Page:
I used to think that sharing personal details about myself was irrelevant but now I let students know a little about journey as an educator (my British accent inevitably leads to questions!). It’s also important for me to let students know about my passion for my subject, why my subject is important and a little about my teaching philosophy. By the end of our time together my students will be able to tell you that I am guided by a quote from a student of mine who said “In Health, it’s not just about getting an A in class, it’s about getting an A in life”. I teach the long game. I’ve moved away from playing the short game, hoping for a successful semester, and now focus on the long game, preparing my students for a successful lifetime.
This ‘Virtual Meet the Teacher’ presentation from Kim Huls is a cool way to introduce yourself to student.
Surveying Students – What Do We Have In Common?
Things I want to be mindful of when surveying my students include – is my survey relevant, am I asking pertinent questions, and will it help our initial relationship building? Do you have any pets, what’s your favorite color etc might be of interest, but do they REALLY help move your relationship forward in these early days? You are likely to find that type of information out as the school year progresses.
Here is an amazing tool from Panorama Education for surveying students. It takes about 10 minutes of your time to complete the survey as a teacher and then you forward the link to your students who take the same survey. As soon as they click ‘send’ they are given a short report identifying FIVE THINGS THEY HAVE IN COMMON WITH YOU! They are asked some follow-up questions to consider our future relationship and you as the teacher are informed of a new response that looks something like this (I asked my wife to pretend to be an incoming student!).
As each response comes in, the teacher is asked a different reflection prompt. This immediately gives you an opportunity to start a ‘warm’ conversation, or find ways in which I can incorporate a student experience or response into my lessons.
Reflection Questions – Tell Me More.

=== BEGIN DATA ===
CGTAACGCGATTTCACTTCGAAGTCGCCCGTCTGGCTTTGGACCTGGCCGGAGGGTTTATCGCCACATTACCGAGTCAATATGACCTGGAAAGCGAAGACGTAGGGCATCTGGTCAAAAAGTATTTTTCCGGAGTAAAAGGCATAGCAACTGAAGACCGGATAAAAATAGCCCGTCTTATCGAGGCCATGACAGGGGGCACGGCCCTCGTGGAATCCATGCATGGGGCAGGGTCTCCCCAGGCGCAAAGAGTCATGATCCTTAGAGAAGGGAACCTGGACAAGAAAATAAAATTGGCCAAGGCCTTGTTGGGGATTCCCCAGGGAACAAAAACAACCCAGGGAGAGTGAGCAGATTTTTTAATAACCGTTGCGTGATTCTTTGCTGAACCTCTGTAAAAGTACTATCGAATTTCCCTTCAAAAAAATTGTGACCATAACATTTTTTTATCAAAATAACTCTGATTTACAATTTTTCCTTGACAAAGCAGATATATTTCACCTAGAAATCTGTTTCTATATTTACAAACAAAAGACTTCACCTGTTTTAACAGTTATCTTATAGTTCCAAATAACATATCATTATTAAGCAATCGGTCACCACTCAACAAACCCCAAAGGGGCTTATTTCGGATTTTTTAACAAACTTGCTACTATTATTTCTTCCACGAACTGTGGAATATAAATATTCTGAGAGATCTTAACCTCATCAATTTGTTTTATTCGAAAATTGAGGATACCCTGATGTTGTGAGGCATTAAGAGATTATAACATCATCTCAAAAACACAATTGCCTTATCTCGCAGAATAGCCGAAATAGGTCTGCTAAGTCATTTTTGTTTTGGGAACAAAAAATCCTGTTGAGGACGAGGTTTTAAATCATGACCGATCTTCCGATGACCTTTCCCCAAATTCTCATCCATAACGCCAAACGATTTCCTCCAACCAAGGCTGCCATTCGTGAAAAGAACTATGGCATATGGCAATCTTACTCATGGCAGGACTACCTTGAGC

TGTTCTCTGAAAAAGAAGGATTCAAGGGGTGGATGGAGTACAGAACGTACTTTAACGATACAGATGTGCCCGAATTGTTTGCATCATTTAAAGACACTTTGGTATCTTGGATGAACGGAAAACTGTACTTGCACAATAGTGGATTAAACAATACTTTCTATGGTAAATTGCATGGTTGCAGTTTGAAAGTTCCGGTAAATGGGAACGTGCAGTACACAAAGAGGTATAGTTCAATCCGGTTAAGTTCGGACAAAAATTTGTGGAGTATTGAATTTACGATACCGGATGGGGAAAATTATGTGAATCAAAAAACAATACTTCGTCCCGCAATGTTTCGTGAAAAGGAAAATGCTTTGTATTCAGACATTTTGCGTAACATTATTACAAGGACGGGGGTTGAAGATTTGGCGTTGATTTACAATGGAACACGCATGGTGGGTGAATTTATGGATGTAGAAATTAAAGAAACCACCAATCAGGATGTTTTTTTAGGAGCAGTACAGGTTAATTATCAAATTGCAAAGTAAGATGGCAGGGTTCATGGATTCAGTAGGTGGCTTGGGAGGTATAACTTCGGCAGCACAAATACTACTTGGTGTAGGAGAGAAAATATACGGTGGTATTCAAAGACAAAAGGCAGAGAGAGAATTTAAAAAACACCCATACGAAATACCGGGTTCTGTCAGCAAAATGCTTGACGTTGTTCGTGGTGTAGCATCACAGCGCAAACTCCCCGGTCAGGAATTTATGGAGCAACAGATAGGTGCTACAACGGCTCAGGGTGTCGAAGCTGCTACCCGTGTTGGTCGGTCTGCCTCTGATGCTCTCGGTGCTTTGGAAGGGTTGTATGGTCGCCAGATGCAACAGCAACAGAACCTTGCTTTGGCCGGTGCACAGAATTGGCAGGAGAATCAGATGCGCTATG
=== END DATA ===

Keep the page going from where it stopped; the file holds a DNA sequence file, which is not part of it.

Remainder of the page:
As these initial lessons for many teachers will be online, another way in which to get students thinking about how they want to engage in my class is to give them discussion prompts that could also be turned into written reflections. I’ve taken 5 questions from this blog post by George Couros and added two of my own. I like these questions because they’ll allow me to get a sense of the class as a whole. I’m particularly interested to hear about previous experiences of health class so that I know which approach I need to take in my initial lessons. Does this group have an advanced appreciation of what health is, or is their view quite simplistic?
These questions make for good writing prompts, but could also be used in small Zoom break out groups with the group reporting back on their views to the class as a whole.
Five Minute Chats with Students – Smaller Settings for Bigger Results.
If I was teaching in-person, I would be moving around the room, engaging individually with students, greeting them as they enter the classroom, or having more personal conversations with those last to leave the lesson. If you are teaching remotely, do yourself a favor and don’t try to teach all of the students all of the time. Consider teaching smaller groups synchronously while the others are working asynchronously. Utilizing the small groups on Zoom is a great way of making students comfortable talking within a less public setting.
This downloadable pdf provides a great template for you to have individual chats with your students. The document suggests that teachers should plan to connect with each student individually during the first weeks of school and periodically throughout the year.
Personalize the Curriculum – Can Each Student See Themselves?
I’m lucky that my subject can be personalized and everything we cover in terms of content and skills can be applied to students lives. With that in mind, I try and make all of my writing assignments open ended, encouraging my students to see themselves within my curriculum. I have a writing assignment that I do within the first two weeks that asks students the following question:
When it’s all done and dusted, and you’ve lived a healthy, happy and productive life, how do you wish to be remembered? What will people say about you, what words will they use to describe you, what will you have achieved that made the most impact?